Professional Growth And Security

Southern King County district reaps the benefits of Mark Fogle’s willingness to take on new tasks, his focused experience and mechanical aptitude.
Professional Growth And Security
Mark Fogle (foreground) and Klinton Caillier check clearances on a rotary lobe pump (Boerger).

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Everyone can agree that Mark Fogle is engaged in whatever he sets his mind to. Fogle, senior wastewater treatment operator at Lakehaven Utility District (LUD) in Federal Way, Wash., took that position in July 2013, during just his third year with the district.

He’s in the profession thanks to a career change: He previously worked in aircraft manufacturing. “I used to work for Boeing,” he says. “They would ramp up and then lay people off.” When he got a pink slip during a downturn in 1999, he decided something needed to change.

Today, as a 13-year veteran of the clean-water profession, Fogle has found his sweet spot. He enjoys a job that promises long-term security, satisfying work and more work-life balance — the LUD’s Lakota treatment plant is just 15 minutes from his home in Kent.

A test for readiness

Fogle is a lifelong resident of Federal Way, eight miles northeast of Tacoma and less than five miles from Dumas Bay, a 40-acre waterbody that is part of Puget Sound. Residents enjoy boating, fishing and crabbing in the bay, where LUD’s Lakota and Redondo wastewater treatment plants discharge effluent.

After being laid off in the aircraft field, Fogle took a skills test, and the results indicated he might be successful in the wastewater profession. At first, the idea didn’t appeal to him, but after some encouragement from an acquaintance, he decided to check it out. He toured two treatment plants and then enrolled in the Green River Community College in Auburn, intending to earn an associate degree in water and wastewater treatment.

By 2000, he had hired on as summer help at the Alderwood Water & Wastewater District in Lynnwood, where he met Tom Wilkie, then an operator at the Picnic Point treatment plant. When a water and wastewater position opened at a 60,000 gpd package plant at nearby Crystal Mountain ski resort, Wilkie advised Fogle to “Get your foot in the door and get your licenses.” And so he did.

“I took that job and dropped out of school to do it,” Fogle recalls. But he didn’t stop learning. Within 18 months of choosing his new career, he received state certifications for water distribution manager I and water treatment operator I, as well as wastewater treatment plant operator Group II.

Fogle returned full time at Alderwood’s 3 mgd activated sludge plant, where Wilkie had worked for some time. He calls Wilkie an inspiration because at Alderwood, he saw his mentor move from operator to supervisor and ultimately manager of the plant, a state-of-the-art membrane bioreactor facility.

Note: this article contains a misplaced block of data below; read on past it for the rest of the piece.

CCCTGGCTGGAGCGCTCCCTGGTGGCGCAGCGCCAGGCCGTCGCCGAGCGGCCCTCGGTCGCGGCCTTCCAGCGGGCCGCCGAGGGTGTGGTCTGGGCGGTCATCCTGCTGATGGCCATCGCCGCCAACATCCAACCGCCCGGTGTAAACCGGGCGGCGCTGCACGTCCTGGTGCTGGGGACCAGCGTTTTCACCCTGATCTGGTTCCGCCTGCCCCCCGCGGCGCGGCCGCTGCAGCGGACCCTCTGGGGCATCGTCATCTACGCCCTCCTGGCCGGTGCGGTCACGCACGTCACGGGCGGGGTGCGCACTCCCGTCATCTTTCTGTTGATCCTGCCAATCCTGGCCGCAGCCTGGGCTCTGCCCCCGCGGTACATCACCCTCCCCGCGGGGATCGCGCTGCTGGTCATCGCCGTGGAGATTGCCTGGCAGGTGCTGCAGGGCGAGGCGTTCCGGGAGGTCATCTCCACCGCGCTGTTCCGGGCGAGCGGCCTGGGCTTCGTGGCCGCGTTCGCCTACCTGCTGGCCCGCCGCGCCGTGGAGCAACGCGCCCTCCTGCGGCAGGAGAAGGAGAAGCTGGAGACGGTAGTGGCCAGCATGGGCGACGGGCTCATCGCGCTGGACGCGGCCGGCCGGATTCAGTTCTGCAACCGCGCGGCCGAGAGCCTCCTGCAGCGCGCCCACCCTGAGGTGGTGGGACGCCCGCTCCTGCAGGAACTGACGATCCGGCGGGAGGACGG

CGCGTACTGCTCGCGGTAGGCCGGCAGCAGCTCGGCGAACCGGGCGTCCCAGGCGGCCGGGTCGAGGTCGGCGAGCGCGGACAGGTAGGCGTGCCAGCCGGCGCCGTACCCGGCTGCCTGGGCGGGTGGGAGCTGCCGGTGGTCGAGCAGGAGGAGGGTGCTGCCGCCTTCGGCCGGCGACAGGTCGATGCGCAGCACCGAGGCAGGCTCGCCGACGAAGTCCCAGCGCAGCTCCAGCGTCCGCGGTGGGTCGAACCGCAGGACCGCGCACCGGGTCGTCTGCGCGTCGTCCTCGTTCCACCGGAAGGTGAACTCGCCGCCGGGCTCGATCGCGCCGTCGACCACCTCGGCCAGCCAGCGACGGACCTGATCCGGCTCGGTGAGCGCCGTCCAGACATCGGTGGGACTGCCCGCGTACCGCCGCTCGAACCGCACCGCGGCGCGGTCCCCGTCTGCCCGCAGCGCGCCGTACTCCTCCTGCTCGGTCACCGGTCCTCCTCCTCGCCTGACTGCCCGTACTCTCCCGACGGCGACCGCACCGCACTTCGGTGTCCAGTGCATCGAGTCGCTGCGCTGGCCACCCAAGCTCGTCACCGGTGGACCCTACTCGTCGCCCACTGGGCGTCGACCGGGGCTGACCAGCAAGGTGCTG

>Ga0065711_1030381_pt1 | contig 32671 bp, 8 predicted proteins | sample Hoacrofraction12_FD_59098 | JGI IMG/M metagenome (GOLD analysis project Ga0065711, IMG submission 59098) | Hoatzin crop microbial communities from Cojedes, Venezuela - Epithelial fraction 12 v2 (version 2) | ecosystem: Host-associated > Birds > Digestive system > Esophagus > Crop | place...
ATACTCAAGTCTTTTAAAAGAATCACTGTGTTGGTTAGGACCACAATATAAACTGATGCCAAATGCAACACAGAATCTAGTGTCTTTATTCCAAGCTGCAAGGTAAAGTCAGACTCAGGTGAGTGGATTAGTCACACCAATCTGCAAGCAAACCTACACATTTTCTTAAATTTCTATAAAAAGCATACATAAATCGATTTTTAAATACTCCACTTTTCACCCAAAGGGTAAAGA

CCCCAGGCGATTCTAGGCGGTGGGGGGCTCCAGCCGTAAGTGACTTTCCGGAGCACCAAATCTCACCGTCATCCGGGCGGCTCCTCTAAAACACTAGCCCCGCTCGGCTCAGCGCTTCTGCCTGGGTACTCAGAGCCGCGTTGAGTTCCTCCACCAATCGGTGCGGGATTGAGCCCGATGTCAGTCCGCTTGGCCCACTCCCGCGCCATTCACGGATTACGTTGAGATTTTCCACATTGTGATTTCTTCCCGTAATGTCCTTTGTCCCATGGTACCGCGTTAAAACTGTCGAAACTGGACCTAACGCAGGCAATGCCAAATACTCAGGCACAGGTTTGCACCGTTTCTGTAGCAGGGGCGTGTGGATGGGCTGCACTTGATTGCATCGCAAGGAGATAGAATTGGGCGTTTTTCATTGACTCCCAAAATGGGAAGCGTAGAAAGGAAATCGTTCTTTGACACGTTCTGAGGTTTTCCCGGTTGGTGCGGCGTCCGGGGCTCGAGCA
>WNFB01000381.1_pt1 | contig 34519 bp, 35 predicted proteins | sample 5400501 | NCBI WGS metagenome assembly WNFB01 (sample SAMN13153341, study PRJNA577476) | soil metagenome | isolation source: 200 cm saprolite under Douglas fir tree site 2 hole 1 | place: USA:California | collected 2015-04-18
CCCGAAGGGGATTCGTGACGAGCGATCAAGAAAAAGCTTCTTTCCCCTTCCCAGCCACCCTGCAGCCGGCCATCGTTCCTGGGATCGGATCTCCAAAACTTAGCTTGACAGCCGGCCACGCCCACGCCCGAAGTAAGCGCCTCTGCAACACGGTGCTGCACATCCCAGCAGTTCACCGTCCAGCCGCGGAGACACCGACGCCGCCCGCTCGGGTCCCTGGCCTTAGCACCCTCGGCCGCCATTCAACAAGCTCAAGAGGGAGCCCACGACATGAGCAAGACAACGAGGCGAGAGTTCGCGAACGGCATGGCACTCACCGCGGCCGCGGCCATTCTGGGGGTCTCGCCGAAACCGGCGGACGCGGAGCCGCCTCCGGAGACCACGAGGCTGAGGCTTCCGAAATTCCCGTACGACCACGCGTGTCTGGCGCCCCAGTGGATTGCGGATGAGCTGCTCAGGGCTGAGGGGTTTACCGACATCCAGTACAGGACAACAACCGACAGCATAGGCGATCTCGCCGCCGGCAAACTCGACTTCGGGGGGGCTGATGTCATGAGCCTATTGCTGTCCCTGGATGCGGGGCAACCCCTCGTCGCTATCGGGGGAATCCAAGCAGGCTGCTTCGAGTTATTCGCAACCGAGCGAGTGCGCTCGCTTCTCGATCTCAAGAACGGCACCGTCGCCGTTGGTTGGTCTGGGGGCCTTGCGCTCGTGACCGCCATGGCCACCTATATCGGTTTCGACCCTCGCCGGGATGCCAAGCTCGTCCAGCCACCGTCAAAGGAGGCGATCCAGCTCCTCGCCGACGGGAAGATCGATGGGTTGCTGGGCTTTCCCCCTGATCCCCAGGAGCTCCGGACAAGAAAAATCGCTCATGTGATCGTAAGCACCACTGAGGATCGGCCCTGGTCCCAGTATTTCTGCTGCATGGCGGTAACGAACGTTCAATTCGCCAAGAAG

After eight years, Fogle moved to the Southwestern Suburban Sewer District in Burien, which operates a 3 mgd rotating biological contactor plant. He might not have left Alderwood except for its location: He had to drive three hours round-trip and then work 10-hour days, and he also performed 24/7 on-call duty. He stayed at the Southwestern facility, much closer to home, for about 18 months.

Third time’s a charm

Fogle couldn’t get on at Lakehaven despite his qualifications. “When I started applying for an operator position four or five years ago, they had two positions open,” he says. “They were able to hire one person, and then were under a hiring freeze.”

For another posting 18 months later, Fogle got an interview and his references were checked, but he didn’t get hired because a crew member “bumped back into his operator position” after deciding a new spot he had taken with the district wasn’t a good fit.

When the position was advertised again, Fogle almost didn’t bother applying, but Chris McCalib, the Lakota plant’s wastewater operations manager, called him directly and explained the previous circumstances. This time, he got the job.

“We’re a fairly decent-sized plant, 6 mgd, and we’ve got a pretty big footprint,” Fogle says. The Lakota activated sludge plant serves about 22,000 customers using two of its four primary clarifiers, two of four aeration basins, three to four of the six final clarifiers, and a UV disinfection system (UltraTech Systems). The solids are managed through dissolved air flotation thickeners, anaerobic digesters and a screw press (Huber Technology) for dewatering. (The Redondo plant uses a biotower to treat wastewater.)

With the promotion to senior operator, Fogle says, “I got more compensation but a lot more responsibility.” He coordinates the work of six operators on staff, orders supplies, prepares weekly progress reports on plant projects and fills in when other crew members are absent.

His project experience at Alderwood serves the Lakota plant well. Fogle and his team have managed two significant projects that helped save the district hundreds of thousands of dollars: one for disinfection and one for solids dewatering. The crew includes Mike Ming, senior operator of the Redondo plant; Dave Hornung, operator III; Gary Cook, staff electrician; Scott Hastings, PLC and SCADA technician; and Herb Anderson, labor and industries re-trainee.